The early 20th century saw the rise in popularity and production of lithographed tin-toys, including robots, sleek space rockets and windups, which are now highly coveted by collectors. One of the leading companies in all things tin was Chein. Like many successful companies, Chein didn’t start out in the toy industry. Instead, it began life in 1903 as a metal-stamping operation, but soon began creating little tin prizes for Cracker Jack boxes and small toys for five-and-dime stores.
Throughout the early 20th century J. Chein & CO bought the rights to many comic characters to be used for toys like Felix the Cat, Popeye and later Disney characters. Today, these early toys bring in a lot of money from collectors. One of the most popular Chein windup toys is one that depicts a 9-inch Felix the Cat chasing two 4-inch red mice, with two 5-inch Felix figures following. The Felix Frolic, as it’s known, was sold for a high bid of over $26,000 at Morphy Auctions in 2006.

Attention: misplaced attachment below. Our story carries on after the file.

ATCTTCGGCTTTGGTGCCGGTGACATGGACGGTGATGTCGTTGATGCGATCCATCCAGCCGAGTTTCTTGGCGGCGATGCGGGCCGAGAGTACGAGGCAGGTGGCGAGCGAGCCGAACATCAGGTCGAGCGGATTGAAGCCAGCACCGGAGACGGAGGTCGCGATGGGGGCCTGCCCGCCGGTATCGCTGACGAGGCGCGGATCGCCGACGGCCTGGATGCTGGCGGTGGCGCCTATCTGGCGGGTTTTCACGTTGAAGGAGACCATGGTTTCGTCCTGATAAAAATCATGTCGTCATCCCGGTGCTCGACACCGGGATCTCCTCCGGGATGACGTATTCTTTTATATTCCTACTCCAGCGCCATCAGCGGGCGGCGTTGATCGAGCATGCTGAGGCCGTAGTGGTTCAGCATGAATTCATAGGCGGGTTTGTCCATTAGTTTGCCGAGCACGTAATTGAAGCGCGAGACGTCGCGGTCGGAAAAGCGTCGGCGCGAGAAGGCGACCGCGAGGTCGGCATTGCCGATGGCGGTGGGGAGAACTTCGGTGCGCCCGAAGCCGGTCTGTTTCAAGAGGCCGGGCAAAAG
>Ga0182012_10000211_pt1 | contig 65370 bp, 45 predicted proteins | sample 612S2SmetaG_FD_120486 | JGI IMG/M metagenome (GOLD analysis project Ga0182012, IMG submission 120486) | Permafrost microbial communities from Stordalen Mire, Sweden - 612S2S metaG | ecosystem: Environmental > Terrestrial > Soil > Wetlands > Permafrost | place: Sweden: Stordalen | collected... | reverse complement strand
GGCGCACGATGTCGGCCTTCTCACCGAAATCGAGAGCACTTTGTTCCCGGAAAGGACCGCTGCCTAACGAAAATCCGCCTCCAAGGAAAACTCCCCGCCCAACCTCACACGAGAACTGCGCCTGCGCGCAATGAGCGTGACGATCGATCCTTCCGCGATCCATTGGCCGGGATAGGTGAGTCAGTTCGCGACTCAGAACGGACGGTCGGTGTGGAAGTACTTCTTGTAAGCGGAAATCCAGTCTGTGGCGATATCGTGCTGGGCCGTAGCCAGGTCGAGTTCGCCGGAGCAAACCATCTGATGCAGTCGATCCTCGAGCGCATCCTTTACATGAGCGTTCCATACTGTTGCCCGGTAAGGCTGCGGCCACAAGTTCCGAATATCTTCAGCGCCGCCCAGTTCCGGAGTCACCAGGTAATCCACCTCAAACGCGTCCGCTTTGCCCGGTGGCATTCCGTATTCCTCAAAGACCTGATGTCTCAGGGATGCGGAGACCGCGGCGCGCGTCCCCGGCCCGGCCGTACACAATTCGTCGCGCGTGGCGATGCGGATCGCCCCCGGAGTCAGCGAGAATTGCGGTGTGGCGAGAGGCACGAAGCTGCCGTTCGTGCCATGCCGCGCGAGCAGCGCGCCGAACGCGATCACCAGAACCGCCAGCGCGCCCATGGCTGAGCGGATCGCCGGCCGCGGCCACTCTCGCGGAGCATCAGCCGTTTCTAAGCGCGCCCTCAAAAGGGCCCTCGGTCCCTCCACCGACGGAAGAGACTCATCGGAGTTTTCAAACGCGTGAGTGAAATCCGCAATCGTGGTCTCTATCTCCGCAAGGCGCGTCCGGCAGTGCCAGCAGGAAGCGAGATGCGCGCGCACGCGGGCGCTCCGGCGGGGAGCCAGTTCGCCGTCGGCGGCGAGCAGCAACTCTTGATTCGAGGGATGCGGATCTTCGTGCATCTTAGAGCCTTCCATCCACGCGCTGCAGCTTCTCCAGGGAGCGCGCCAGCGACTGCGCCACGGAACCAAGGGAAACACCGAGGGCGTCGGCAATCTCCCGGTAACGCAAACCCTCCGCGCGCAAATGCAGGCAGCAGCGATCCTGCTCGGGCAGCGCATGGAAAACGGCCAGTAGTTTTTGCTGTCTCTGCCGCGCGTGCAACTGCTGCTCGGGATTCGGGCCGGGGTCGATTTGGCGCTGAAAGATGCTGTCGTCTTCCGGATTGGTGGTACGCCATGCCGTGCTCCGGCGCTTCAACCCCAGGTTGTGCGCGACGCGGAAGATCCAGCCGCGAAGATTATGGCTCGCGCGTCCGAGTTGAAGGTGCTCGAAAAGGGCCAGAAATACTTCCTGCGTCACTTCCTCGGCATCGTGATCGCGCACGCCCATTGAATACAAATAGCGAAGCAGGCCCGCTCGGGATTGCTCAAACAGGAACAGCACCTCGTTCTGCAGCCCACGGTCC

Although comic characters tend to fetch the highest prices, Chein is probably best known for creating beautiful windup carnival rides like the iconic Ferris wheel and roller coaster. What is exciting about collecting these carnival rides is that there are many versions of each because of the use of different lithography. Other unique, windup toys from Chein include a Playland Merry-Go-Round carousel with children seated atop horses and swan coaches, and the now very rare Airplane Whirler Space Ride.
Chein was incredibly successful as a producer of tin toys, but with the influx of foreign competition the company began to slowly crumble. However, they continued creating really great quality toys, and it wasn’t until manufacturers began to use plastic did Chein really begin suffer. Tin as a toy material was rapidly becoming obsolete, and the reluctance to switch to plastic, advertise on TV and sell to the masses led Chein to end its tin toy production for good.
Today you can still find a vast array of windup animals, vehicles and people. Chein created popular windups which included ducks, pigs, an aquaplane, fish, cars, a patriotic walking clown and bunnies, to name a few. These little tin toys are beautifully made, delicate pieces of history that continue to be increasingly popular with a wide range of collectors. Tin toy collecting has had a long tradition in the United States, and as metal toys are becoming scarcer every year, Chein windup toys continue to increase in value and desirability.